new-american-shootThe story “Swearing In” was just one of those “I got it!” moments when writer Mike Unger first pitched the story eight months ago. I immediately envisioned a hallway wall with ornately framed black and white portraits, under thick glass hung on large patterned, flowery wallpaper of an immigrant family’s early- or mid-twentieth century home. As Mike was talking I began imagining. I had already moved on—thinking about the logistics of collecting frames, where to get vintage wallpaper, and how to photograph the subjects (not even identified yet!).

    Luckily Mike’s story became a reality so I could realize my vision. And unlike some stories there was plenty of time to find frames and neat wallpaper (Etsy’s Hannah’s Treasures had just what we needed) and take the pictures of the new (and not so new) citizens Mike interviewed.

    Now it was time for the fun part! I enjoy the challenges that often come with my “big ideas.” How was I going to wallpaper and on what? How was I going to organize and hang the frames? With the help of our photographer, Jeff Watts, I decided to use the studio floor. Even after a week of being under weights the wallpaper wouldn’t unfurl. It was tough lining up the flourishes without the wallpaper rolling back over on me. Once secured, I was able to move the frames around (no holes!) and adjust accordingly so all would fit correctly in the final layout.D14_242_031When I look at the final image in the magazine I remember the wonderful subjects I got to meet, their willingness to stand in front of a huge American flag, put their hands over their hearts, and smile. It was an honor to put their portraits in frames, “hang” them on the floor, and make them part of the American family.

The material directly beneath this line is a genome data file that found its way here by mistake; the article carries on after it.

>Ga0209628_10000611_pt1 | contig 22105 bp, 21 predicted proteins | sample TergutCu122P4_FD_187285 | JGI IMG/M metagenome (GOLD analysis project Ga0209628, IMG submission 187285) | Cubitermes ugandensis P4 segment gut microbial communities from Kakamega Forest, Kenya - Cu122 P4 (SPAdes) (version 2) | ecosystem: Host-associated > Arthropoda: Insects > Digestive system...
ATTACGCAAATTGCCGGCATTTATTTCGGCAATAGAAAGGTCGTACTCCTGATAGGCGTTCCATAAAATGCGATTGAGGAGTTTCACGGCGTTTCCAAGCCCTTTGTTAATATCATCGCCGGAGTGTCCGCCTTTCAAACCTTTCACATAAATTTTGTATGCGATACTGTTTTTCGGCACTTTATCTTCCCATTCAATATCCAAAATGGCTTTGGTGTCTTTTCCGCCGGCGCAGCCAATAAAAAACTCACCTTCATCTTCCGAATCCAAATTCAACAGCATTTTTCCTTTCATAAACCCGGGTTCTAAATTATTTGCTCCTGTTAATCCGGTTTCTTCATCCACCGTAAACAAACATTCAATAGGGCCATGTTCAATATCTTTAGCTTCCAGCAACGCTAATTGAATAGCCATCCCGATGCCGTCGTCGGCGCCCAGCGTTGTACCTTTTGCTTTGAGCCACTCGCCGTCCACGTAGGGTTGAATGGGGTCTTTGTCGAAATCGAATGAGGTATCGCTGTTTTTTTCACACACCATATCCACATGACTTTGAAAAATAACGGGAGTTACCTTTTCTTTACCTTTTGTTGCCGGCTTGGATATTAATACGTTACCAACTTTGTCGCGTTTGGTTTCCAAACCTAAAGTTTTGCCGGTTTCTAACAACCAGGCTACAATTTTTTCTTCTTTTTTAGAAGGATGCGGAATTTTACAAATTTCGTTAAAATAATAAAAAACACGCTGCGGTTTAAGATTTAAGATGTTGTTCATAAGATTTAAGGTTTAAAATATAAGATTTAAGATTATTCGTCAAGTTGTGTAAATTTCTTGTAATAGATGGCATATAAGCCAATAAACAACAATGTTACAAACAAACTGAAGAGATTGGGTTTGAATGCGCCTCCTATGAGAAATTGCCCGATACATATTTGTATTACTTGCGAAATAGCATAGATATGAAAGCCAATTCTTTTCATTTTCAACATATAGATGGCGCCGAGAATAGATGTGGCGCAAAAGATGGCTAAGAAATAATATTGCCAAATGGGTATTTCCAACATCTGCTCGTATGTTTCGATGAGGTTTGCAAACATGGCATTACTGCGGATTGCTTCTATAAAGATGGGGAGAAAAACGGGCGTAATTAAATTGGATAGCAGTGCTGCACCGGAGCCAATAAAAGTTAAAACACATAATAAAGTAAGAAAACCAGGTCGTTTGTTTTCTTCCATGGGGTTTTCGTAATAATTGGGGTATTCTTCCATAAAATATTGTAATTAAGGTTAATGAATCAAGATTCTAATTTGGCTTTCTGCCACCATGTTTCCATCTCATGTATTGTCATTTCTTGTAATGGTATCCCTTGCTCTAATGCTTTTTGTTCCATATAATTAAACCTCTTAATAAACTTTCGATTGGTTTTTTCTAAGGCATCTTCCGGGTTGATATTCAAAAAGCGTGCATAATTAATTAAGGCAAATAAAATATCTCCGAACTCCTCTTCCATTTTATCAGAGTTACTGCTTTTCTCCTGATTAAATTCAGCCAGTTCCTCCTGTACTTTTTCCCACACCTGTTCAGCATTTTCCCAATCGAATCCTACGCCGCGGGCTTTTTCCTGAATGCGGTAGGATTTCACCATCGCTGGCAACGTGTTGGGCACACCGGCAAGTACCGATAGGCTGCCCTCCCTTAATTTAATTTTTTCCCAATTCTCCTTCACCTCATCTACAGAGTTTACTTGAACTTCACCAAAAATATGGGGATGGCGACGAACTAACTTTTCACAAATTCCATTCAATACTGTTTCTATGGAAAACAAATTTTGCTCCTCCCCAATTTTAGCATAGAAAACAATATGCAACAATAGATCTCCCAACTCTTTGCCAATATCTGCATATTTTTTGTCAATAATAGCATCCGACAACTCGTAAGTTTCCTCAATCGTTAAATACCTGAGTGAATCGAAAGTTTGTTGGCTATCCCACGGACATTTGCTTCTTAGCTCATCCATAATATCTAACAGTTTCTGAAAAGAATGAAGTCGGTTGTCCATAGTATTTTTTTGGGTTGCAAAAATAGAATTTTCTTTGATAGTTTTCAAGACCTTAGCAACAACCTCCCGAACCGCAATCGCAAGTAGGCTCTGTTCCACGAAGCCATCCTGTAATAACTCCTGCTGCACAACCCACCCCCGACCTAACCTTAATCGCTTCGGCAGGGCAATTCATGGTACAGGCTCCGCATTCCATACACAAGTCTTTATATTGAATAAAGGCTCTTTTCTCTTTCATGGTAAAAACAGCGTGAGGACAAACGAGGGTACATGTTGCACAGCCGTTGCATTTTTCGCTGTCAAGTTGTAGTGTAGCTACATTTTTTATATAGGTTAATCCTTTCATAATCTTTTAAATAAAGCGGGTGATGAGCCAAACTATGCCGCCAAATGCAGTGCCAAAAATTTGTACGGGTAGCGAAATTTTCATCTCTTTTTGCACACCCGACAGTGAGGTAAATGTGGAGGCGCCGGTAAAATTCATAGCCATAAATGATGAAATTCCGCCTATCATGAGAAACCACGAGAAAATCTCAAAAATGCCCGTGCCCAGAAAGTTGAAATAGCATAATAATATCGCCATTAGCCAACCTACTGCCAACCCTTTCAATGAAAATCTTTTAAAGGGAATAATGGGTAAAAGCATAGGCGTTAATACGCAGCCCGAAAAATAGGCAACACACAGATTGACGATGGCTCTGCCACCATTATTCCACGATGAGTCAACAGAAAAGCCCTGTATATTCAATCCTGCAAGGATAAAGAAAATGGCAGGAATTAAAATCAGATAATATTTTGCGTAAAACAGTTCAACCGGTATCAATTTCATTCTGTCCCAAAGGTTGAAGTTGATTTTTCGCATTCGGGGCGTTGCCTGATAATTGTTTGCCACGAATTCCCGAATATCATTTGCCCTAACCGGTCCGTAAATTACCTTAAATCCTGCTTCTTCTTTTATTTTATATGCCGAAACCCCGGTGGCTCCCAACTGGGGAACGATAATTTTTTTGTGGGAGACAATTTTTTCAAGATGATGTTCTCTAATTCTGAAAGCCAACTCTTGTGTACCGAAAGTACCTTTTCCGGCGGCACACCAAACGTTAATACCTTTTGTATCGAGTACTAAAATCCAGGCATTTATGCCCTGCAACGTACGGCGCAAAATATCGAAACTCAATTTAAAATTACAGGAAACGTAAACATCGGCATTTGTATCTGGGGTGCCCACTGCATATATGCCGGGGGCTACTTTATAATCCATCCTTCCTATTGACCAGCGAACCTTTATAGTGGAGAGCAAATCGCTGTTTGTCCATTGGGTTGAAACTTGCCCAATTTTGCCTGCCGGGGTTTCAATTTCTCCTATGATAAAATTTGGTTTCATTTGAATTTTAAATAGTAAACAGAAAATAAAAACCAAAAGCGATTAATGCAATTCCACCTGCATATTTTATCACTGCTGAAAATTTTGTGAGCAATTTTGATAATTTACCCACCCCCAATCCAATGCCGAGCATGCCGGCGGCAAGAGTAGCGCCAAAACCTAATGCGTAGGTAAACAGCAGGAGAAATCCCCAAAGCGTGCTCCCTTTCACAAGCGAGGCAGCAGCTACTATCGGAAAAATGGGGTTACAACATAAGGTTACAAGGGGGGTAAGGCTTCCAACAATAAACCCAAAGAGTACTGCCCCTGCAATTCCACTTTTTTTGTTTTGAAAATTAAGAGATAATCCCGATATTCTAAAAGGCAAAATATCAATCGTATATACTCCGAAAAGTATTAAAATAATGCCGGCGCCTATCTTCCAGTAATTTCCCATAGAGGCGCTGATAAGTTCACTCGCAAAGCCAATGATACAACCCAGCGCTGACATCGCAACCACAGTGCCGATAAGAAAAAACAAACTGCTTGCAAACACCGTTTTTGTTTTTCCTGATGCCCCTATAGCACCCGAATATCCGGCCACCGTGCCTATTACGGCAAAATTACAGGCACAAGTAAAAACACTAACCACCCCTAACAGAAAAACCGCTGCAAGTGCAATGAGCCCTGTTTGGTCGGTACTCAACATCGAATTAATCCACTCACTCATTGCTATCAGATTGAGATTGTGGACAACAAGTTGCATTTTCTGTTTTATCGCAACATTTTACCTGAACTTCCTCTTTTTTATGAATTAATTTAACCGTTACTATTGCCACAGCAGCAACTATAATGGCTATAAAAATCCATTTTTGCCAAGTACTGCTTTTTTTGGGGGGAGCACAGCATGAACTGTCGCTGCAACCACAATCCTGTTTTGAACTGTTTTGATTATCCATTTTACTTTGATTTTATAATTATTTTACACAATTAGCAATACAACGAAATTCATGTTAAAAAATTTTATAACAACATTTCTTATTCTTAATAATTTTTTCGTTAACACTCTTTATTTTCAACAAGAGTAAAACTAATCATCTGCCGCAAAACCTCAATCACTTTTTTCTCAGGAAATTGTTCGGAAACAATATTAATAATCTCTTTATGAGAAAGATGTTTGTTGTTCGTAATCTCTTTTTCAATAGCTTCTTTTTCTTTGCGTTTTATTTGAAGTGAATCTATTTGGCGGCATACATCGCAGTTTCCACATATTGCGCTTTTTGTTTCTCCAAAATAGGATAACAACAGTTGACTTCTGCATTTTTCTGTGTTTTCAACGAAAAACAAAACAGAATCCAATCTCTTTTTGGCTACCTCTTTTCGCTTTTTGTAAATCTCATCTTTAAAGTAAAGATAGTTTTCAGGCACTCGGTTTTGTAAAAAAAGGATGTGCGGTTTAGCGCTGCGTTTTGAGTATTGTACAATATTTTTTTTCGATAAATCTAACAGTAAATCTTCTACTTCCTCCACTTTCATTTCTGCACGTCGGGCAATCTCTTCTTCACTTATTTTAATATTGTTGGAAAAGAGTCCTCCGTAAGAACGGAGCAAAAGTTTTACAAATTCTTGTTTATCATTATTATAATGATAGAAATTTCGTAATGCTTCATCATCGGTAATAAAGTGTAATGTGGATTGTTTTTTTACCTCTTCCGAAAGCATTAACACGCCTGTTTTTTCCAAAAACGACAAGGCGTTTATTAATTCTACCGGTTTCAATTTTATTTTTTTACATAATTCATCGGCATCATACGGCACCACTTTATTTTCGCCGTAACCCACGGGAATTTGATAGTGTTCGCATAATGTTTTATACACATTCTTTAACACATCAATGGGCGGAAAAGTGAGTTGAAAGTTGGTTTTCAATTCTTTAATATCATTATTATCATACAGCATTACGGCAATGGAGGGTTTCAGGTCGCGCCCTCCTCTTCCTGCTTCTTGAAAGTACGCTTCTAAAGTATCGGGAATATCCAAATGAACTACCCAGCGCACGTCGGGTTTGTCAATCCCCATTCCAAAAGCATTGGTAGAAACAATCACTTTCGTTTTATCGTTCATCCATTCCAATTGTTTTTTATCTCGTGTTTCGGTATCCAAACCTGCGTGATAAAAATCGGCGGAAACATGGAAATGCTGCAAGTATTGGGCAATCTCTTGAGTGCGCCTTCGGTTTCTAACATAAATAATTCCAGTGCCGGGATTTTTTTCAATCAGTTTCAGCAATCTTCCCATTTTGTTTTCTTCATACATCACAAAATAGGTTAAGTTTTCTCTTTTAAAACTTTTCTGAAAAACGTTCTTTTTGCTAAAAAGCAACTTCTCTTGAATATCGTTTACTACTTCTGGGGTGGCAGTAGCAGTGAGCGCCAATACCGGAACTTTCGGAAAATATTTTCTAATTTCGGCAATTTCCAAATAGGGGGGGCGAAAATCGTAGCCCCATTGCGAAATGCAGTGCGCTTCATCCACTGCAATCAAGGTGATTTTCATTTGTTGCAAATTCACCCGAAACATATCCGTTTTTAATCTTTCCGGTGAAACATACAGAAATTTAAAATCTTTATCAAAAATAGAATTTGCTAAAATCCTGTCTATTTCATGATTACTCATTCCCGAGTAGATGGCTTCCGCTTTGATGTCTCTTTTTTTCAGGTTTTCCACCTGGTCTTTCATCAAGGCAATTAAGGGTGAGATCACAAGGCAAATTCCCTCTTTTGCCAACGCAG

Check out “Swearing In” in the new issue of American magazine.

  • Adrienne Frank 3:16 pm on November 18, 2013 Permalink  

    it’s here! 

    HP_ad_kuehlThe new issue of the magazine arrived in our office on Friday. We’re tickled with it and hope you enjoy it, as well. If you want a sneak peek before the magazine hits your mailbox, check it out here.

  • Adrienne Frank 8:56 pm on November 11, 2013 Permalink  

    coming soon… 


    A particularly patriotic American magazine hits mailboxes next week. The November issue features a cover story about AU’s “new Americans,” including freshman Dullah Hassan, who’s sitting for the citizenship test soon. We’ve also got a profile of former NFL player-turned Under Armour executive Ryan Kuehl and a lively look at the objects that inspire AU faculty and guide their research.

    We also unpack a Buzzfeed reporter’s bag, offer an insider’s look at the White House briefing room, and head to the Union Station Metro stop.

    Your copy should arrive, hot off the presses, by mid-November!